What: Shares of Energy Transfer Partners (NYSE:ETP), a master-limited partnership that owns and operates approximately 62,500 miles of natural gas and natural gas liquid pipelines, surged 21% in March based on data from S&P Global Market Intelligence. The reason behind the move appears to be a combination of rebounding commodity prices and the completion of an asset dropdown to Sunoco LP (NYSE:SUN).
So what: Following a rough series of months, both crude oil and natural gas prices found solid footing in late February and throughout much of March. Crude oil bounced from a low of nearly $30 in February to almost $42 by mid-March. Likewise, natural gas prices jumped from a low of $1.64/mmBTU to roughly $2/mmBTU. Midstream providers generally have locked-in, fee-based contracts, but bankruptcies could potentially upset their predictable cash flow. Higher commodity prices could help alleviate concerns of more bankruptcy filings from producers, thus putting ETP's shareholders at temporary ease.
Additionally, at the end of March, Energy Transfer Partners and Sunoco LP announced that they'd completed their previously announced dropdown of a 68.42% interest in Sunoco, LLC and a 100% interest in Sunoco Retail LLC for $2.23 billion. In addition to $2.2 billion in cash, ETP was issued $194 million worth of Sunoco LP common units. This is the final dropdown in a series of dropdowns from ETP to Sunoco LP that have totaled $5.7 billion since Q4 2014.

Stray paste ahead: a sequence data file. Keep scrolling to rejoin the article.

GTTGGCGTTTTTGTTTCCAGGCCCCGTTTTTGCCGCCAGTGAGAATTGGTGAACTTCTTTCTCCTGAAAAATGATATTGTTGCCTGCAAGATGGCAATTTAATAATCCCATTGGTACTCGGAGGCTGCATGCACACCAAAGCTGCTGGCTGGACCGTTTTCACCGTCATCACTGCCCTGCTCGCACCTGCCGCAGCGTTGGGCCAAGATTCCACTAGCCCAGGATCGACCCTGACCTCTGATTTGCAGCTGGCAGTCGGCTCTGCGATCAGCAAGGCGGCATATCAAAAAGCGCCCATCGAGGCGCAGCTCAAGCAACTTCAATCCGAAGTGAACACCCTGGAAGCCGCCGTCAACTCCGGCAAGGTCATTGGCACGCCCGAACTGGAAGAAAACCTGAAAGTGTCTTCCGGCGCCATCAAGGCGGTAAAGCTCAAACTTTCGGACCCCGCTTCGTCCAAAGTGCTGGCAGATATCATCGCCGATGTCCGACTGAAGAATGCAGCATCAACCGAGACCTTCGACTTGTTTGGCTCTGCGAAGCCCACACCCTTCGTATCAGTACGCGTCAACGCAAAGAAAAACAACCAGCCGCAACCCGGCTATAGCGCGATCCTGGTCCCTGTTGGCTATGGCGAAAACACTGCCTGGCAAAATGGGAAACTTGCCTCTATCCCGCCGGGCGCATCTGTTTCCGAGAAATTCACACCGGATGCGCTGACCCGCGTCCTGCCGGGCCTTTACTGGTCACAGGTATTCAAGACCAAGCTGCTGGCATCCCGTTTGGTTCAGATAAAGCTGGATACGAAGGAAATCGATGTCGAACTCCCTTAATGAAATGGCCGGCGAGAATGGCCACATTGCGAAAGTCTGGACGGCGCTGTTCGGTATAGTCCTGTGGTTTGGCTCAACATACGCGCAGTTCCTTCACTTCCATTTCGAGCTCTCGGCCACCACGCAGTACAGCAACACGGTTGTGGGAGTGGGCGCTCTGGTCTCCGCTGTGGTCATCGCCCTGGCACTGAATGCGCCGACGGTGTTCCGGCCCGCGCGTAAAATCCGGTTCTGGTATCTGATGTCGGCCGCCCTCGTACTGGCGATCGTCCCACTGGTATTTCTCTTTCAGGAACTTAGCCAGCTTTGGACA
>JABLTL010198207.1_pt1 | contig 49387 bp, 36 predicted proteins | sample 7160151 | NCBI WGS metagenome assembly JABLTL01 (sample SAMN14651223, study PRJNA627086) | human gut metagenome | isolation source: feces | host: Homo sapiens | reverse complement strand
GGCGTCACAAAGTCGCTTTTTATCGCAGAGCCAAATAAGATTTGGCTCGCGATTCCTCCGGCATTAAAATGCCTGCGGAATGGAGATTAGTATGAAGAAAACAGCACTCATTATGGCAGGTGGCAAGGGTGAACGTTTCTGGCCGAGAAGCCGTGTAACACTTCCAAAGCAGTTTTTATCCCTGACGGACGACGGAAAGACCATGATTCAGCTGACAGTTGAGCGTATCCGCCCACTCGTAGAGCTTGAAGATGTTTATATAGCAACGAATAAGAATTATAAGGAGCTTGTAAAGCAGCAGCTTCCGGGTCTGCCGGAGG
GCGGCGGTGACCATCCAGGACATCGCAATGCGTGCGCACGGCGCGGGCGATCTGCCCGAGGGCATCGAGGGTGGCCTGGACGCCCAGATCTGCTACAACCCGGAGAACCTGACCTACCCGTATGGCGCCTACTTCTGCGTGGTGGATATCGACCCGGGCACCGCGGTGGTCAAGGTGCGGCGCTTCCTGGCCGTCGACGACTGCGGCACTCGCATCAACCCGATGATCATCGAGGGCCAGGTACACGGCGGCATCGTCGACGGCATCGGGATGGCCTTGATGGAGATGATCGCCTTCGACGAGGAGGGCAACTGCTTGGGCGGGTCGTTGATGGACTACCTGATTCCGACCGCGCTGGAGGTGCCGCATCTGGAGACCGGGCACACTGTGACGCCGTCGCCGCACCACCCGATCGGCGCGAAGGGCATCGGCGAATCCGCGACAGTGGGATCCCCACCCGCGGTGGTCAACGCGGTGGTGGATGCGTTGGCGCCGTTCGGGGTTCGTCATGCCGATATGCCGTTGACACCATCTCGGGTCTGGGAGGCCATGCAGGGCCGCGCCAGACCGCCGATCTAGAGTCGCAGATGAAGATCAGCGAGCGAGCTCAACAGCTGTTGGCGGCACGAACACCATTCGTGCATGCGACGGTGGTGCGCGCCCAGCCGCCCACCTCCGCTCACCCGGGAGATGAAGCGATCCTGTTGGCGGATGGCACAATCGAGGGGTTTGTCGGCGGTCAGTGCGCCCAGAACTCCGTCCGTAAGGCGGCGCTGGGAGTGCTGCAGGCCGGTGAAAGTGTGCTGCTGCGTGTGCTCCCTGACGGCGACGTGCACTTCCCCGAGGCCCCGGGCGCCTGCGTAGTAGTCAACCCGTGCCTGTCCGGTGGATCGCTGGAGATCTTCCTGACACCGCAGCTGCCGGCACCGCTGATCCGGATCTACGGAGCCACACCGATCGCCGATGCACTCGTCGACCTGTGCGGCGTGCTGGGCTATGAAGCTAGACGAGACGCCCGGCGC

Now what: But should you be diving headlong into ETP after such a positive month? I'd say not so fast.
ETP has a number of issues to contend with. For instance, its current yield of 13.4% might seem incredibly attractive, but it may not be sustainable. For the entirety of 2015, ETP's dividend coverage ratio was 0.99, down from 1.59 in 2014. In other words, it paid out every cent it earned as part of its cash distributions, and then some, in 2015. Instead of cautiously approaching its cash distribution in 2015, ETP made expanding it a priority, which in hindsight looks like a mistake. If ETP's dividend were to be cut, I'd venture a guess that shareholders would take it out on the master-limited partnership's unit price.
Also, ETP's contracts aren't providing as much protection from a tumble in natural gas and natural gas liquid prices as expected. Even though roughly 80% of its contracts are fee based, less than two-thirds of its volumes were protected by minimum volume guarantees. Long story short, ETP is more exposed to commodity price changes than investors might realize.
In sum, while it was a good month for ETP, investors may want to consider ringing the register and looking for energy assets on firmer ground.
Sean Williams has no material interest in any companies mentioned in this article. You can follow him on CAPS under the screen name TMFUltraLong, track every pick he makes under the screen name TrackUltraLong, and check him out on Twitter, where he goes by the handle @TMFUltraLong.
The Motley Fool has no position in any of the stocks mentioned. Try any of our Foolish newsletter services free for 30 days. We Fools may not all hold the same opinions, but we all believe that considering a diverse range of insights makes us better investors. The Motley Fool has a disclosure policy.